As a writing coach—I do one-on-one manuscript critiques as well as teaching workshops—there are some fundamental issues I see repeated in early drafts, over and over. These same issues show up in my own work, and probably on some level, in the early drafts of every writer out there. So the first thing aspiring writers can do to increase their chances of writing a successful manuscript, is learn how to identify these problems.

 

 

path to problem and solution

 

 

The first is a lack of clear objectives, obstacles, and stakes. It’s not enough to have a dead body to write a mystery. Someone has to investigate the murder. The person investigating the murder has to need to solve the crime. If they don’t need to solve the crime (objective) there’s no tension about the investigation. If the solution doesn’t matter to the investigator, it won’t matter to the reader.

The sleuth also can’t solve the crime easily, that’s not dramatic. Various impediments (obstacles) have to appear, one after the other, to prevent the protagonist from catching the killer. The more the investigator has to overcome, the more satisfying to the reader when they do.

Lastly, it has to matter (stakes). For example, the protagonist with an internal struggle, coinciding with their investigation, is far more interesting than someone who simply goes through the motions of solving a crime.

The more important solving the case is to the protagonist, the more dangerous or difficult the journey, and the greater the importance to find the guilty party, the more invested a reader will be. That’s what keeps a reader turning pages.

Complex protagonists will also have personal objectives, obstacles, and stakes to go along with their investigation. For example, a crumbling marriage, a child in danger, or overcoming an addiction are common tropes within the genre. When we know an investigator has to choose between catching a killer and saving their marriage, the stakes are high and we breathlessly turn each page waiting to see what the character chooses.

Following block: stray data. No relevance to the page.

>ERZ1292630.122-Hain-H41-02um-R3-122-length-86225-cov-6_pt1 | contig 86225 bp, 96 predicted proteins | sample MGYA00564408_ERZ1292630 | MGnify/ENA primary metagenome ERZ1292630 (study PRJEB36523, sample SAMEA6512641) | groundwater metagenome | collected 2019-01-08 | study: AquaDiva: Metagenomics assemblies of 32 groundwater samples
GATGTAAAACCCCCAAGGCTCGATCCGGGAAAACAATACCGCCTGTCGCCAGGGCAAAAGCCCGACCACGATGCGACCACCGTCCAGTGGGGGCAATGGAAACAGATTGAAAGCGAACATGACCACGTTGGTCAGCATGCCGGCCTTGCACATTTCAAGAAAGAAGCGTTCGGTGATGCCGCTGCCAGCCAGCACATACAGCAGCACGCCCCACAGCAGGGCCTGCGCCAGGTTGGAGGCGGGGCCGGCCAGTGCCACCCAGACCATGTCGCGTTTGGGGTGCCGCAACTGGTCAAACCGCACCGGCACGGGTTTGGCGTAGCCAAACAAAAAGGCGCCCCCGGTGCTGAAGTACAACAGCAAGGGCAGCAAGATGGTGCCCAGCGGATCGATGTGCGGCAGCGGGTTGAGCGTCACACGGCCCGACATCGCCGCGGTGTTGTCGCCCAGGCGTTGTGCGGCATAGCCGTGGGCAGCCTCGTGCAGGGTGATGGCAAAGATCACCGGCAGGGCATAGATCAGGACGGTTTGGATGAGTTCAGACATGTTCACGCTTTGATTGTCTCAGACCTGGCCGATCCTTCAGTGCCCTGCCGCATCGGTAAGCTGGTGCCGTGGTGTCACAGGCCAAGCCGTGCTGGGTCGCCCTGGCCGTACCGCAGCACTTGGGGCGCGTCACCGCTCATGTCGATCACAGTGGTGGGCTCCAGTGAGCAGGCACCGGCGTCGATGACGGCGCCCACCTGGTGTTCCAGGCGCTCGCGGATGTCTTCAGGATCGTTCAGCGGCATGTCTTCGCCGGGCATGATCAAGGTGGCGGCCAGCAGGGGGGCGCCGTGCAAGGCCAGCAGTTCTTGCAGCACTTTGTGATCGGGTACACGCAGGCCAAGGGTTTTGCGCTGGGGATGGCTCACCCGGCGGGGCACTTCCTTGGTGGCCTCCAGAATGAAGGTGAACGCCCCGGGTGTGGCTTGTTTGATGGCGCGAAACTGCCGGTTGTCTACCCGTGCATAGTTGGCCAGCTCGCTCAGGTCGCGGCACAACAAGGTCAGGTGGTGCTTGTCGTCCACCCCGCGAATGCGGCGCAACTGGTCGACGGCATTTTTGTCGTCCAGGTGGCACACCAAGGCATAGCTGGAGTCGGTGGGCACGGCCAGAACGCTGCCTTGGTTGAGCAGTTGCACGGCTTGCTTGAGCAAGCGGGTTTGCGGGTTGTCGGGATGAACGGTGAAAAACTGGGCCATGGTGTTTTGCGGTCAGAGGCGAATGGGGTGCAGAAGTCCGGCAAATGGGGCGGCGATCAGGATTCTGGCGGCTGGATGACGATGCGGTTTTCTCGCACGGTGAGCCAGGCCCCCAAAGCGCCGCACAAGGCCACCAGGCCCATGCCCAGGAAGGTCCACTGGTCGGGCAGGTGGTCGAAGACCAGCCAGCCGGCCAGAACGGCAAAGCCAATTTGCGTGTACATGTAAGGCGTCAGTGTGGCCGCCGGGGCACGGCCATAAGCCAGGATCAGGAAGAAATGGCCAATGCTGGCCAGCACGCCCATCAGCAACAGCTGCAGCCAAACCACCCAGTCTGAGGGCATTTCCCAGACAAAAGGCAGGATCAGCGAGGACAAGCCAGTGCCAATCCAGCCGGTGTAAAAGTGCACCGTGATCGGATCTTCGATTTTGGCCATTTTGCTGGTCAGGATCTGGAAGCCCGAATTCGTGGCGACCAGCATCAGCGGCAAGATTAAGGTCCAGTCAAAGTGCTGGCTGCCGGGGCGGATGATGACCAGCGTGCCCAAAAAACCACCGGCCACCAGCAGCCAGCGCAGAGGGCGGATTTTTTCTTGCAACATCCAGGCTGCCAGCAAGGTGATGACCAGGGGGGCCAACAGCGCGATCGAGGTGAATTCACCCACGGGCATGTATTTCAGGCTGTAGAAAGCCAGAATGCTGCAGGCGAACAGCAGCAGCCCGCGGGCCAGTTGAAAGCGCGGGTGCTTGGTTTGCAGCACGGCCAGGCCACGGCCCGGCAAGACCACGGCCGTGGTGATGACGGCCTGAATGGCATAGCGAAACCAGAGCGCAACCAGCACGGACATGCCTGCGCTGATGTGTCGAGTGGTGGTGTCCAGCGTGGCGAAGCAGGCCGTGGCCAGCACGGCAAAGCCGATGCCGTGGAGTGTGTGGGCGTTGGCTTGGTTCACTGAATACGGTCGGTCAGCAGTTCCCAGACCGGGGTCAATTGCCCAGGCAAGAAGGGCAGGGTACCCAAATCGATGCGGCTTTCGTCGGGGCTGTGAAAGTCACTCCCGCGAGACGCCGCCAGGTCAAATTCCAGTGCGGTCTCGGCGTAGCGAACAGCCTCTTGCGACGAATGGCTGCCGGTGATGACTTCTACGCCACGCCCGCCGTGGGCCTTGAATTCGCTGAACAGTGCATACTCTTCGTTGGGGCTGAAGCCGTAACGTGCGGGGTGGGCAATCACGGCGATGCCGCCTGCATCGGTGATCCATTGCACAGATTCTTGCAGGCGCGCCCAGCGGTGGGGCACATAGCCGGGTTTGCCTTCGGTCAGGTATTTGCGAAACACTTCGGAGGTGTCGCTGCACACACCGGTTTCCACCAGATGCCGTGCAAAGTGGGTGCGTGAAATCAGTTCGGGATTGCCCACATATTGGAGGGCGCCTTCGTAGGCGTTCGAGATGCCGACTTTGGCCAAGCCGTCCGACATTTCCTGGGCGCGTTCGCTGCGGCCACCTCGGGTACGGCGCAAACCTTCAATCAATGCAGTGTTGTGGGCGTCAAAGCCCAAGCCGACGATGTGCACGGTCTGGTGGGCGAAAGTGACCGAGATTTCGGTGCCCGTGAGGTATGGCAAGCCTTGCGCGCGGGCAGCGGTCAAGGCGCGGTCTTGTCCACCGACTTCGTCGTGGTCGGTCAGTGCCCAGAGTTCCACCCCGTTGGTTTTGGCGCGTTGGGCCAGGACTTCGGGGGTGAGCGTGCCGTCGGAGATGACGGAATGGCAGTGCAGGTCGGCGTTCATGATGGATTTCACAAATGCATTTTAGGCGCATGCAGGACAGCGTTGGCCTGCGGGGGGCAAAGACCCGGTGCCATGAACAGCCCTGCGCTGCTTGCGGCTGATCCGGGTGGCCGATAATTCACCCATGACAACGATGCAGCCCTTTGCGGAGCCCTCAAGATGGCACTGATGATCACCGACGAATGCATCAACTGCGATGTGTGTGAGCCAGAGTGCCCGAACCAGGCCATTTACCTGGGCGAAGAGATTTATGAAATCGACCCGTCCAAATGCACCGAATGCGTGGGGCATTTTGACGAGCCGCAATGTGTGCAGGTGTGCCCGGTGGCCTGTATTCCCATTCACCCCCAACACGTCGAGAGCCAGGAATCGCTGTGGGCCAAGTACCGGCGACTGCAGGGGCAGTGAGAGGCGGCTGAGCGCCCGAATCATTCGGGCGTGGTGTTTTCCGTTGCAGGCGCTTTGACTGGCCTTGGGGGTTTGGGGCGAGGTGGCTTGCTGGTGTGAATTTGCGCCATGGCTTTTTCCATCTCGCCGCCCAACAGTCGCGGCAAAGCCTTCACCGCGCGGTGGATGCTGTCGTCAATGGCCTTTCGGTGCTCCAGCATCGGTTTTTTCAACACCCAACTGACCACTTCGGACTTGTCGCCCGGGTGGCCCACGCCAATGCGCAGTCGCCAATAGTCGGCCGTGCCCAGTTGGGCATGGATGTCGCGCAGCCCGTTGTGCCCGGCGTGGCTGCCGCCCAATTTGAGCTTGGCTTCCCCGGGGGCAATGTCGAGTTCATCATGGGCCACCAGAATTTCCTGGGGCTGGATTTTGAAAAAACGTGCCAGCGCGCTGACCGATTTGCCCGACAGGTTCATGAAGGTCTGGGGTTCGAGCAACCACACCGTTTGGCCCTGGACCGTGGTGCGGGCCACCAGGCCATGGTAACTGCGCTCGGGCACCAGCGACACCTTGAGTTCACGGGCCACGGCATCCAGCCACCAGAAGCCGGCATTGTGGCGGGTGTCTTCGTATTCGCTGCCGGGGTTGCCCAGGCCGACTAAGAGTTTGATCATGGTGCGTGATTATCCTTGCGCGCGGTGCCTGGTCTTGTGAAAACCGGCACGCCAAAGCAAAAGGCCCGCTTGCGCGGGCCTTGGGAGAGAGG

3D word structure against scaffolding in grey room

 

 

Another common error I find is a lack of structure. All stories have an underpinning structure. While there are variations to that structure, for the most part, especially in crime fiction, we start with the world as we know it, which is disrupted by a specific event, followed by rising action, where events pile one on top the other, each more important than the one that went before. This ends with a climactic scene, with the maximum danger to our hero or heroine, followed by a glimpse into the new world order for our characters.

If any of these parts are missing, the story can feel unfinished. For example, if we don’t have some sense of what the character’s life was before the intrusion, we don’t know what they are putting at risk. The “world before” can often be well hidden, it might not appear in the first chapter, but later in reflections the character makes as the story progresses, but usually a reader can identify it if they look for it.

The middle of a manuscript might falter if a lot of exciting things happen at the beginning, then nothing exciting follows. Rising action is important, because it builds dramatic tension, making it impossible to put the book down.

Lastly, an ending can feel unsatisfying if we have no sense of the outcome. Readers don’t need everything tied up in a bow, but they do want the primary threads to be resolved enough to know what the character’s lives will be like after they read “the end.”

 

 

Hello Speech Bubble Isolated On Yellow Background